For Work / Against Work
Debates on the centrality of work

"Locke on Land and Labor"

by Russell, Daniel (2004)


Bread is the staff of life. So what makes its existence possible? Well, people make bread from the fruits of the land, so it takes two things to make bread: productive people and fruitful land. But what sort of contributions to our bread do land and labor make? Does one make a greater contribution to our bread? Do they make the same kind of contribution? John Locke raises these questions in the fifth chapter of the Second Treatise of Government, and argues that labor is by far the greater contributor to our bread than land is. This is an extraordinary claim: how can labor be more responsible for production than land is, since labor cannot produce anything by itself? Of what does labor contribute "more" than land does? How can labor be what creates usable things, since expending great effort on something is often neither necessary nor sufficient for making it more useful? I argue that Locke's claim about labor is not only extraordinary, but also deeply insightful. My approach shall be threefold. First, I argue that a well-known criticism of Locke in G.A. Cohen's article, "Marx and Locke on Land and Labour," fails to grasp Locke's insight about labor, and fails in instructive ways. Second, I show what Locke's view of the nature of labor is, and why it is insightful. Finally, I show how this insight overcomes many of the most common, and most worrisome, objections to Locke's labor theory of value.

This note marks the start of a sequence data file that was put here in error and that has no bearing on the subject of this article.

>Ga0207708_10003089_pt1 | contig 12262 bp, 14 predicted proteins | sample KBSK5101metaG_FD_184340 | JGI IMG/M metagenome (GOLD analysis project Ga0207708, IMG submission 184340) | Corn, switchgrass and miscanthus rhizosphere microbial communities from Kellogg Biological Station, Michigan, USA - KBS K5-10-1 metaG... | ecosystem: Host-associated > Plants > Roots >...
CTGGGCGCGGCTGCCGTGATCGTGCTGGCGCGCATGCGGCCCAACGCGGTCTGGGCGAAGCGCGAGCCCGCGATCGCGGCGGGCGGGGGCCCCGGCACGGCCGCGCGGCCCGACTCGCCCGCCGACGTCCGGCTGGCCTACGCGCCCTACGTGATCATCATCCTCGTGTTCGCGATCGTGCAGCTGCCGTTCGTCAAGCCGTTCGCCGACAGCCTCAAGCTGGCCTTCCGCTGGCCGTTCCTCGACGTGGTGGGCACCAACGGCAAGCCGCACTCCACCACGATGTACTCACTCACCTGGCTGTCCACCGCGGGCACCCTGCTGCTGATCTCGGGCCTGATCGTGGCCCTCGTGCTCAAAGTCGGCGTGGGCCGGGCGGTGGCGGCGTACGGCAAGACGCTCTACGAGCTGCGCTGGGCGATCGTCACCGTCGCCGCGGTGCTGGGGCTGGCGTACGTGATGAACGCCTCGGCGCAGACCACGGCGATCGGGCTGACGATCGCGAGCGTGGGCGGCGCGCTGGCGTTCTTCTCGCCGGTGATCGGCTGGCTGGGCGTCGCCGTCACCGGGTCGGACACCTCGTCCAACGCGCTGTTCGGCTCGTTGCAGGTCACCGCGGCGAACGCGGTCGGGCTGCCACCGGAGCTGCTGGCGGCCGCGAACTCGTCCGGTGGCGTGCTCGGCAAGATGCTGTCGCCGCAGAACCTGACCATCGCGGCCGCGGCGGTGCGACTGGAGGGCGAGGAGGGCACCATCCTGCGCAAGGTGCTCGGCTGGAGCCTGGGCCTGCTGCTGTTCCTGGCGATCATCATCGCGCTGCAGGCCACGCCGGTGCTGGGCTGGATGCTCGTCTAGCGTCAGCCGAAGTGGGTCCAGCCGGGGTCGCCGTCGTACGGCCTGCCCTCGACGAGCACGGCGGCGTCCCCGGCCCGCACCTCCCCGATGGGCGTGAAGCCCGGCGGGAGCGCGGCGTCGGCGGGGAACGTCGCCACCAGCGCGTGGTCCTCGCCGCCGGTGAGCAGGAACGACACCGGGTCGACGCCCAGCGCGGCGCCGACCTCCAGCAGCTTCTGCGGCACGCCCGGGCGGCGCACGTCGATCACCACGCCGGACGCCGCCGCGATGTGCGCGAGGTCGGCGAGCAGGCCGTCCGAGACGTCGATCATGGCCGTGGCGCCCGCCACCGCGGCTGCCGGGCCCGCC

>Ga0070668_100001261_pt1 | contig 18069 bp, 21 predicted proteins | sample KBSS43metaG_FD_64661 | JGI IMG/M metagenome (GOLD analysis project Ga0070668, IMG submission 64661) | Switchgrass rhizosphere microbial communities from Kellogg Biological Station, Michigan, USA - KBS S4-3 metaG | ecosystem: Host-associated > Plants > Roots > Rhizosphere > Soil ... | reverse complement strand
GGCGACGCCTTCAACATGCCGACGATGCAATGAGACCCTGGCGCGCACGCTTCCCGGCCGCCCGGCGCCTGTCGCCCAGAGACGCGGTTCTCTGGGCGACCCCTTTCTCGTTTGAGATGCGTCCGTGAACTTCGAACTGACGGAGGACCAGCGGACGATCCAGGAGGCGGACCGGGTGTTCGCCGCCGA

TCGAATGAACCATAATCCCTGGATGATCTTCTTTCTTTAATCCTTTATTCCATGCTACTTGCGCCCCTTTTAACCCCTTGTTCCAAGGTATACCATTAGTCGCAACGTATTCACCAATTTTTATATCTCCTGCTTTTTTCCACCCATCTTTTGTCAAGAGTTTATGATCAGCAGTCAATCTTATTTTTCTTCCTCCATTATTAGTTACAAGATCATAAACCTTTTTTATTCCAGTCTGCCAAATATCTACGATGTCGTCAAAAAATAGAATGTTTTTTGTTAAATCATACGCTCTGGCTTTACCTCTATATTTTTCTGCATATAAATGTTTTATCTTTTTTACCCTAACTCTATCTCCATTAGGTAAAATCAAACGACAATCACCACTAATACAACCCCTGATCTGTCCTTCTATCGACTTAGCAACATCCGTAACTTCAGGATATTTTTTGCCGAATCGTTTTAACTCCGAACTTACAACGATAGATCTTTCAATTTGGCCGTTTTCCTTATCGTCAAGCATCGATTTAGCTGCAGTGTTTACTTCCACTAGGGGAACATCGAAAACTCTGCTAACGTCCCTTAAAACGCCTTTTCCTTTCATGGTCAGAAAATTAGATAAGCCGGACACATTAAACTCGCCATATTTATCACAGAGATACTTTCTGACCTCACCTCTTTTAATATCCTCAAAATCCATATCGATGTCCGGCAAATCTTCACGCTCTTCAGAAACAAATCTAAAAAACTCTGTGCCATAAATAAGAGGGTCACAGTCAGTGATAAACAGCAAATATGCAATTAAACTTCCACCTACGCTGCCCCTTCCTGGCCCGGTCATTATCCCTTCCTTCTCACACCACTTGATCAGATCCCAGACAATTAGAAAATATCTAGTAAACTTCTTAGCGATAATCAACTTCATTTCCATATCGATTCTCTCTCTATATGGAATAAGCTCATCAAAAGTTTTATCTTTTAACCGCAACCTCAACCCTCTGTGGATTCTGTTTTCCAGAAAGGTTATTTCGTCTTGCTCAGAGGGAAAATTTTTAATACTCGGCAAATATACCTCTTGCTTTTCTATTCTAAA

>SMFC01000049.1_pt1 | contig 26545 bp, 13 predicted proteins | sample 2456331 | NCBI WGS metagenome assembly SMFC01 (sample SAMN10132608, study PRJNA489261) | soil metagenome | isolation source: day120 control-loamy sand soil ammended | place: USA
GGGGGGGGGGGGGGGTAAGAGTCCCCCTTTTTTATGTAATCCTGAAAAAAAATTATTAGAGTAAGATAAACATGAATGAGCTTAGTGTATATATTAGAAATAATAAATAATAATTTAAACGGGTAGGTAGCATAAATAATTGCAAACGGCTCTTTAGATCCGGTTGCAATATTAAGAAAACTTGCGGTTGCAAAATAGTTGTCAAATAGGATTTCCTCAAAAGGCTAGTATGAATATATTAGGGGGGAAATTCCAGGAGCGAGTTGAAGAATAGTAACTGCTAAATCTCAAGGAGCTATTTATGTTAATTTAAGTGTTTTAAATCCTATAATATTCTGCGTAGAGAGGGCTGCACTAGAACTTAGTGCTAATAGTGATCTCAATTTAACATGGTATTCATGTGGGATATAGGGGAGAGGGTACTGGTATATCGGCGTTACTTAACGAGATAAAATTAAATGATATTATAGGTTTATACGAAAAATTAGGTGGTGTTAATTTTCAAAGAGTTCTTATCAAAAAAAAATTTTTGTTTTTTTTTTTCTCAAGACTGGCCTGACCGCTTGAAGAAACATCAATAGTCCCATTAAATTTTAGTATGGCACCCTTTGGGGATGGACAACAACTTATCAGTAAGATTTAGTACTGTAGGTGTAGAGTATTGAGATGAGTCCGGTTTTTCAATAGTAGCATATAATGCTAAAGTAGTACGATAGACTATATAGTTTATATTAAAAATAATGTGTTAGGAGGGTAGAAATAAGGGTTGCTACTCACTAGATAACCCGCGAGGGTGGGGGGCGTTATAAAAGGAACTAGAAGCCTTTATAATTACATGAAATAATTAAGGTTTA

Key Passage

Labor and materials both make necessary contributions to our resources, but their contributions are radically different in kind: labor is not one factor among the many that go into the production of some good, but the very special factor that directs, coordinates, and organizes all the other factors in order to meet goals that they cannot meet on their own. Locke's point is that some of bread's necessary conditions are quite different from others, since there is something special about actually making it. For this reason labor is not just "working" on something. Notice that in Locke's bread example the products of one activity are the materials of another - the miner's product becomes the smith's material, whose product in turn becomes the plowman's material, and so on- -and all of these activities must converge to yield certain sorts of products, and yield them in the ways in which we need them. In this example labor creates valuable resources because its very purpose is to produce not just anything, but something that we can use. Direction is the essence of labor; working in just any old way, then, will not be labor.  (p.311)


Locke, Early Modern, Marx, Labour Theory Of Value, Political Economy, History


On Locke

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